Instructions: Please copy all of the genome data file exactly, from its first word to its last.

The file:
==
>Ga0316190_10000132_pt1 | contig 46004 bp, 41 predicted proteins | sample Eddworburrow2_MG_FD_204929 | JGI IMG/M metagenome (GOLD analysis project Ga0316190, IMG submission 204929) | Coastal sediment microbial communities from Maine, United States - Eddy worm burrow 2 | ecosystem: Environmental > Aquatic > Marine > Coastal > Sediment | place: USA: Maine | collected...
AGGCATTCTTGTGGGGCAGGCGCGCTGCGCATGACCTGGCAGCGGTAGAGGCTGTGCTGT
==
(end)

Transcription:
>Ga0316190_10000132_pt1 | contig 46004 bp, 41 predicted proteins | sample Eddworburrow2_MG_FD_204929 | JGI IMG/M metagenome (GOLD analysis project Ga0316190, IMG submission 204929) | Coastal sediment microbial communities from Maine, United States - Eddy worm burrow 2 | ecosystem: Environmental > Aquatic > Marine > Coastal > Sediment | place: USA: Maine | collected...
AGGCATTCTTGTGGGGCAGGCGCGCTGCGCATGACCTGGCAGCGGTAGAGGCTGTGCTGT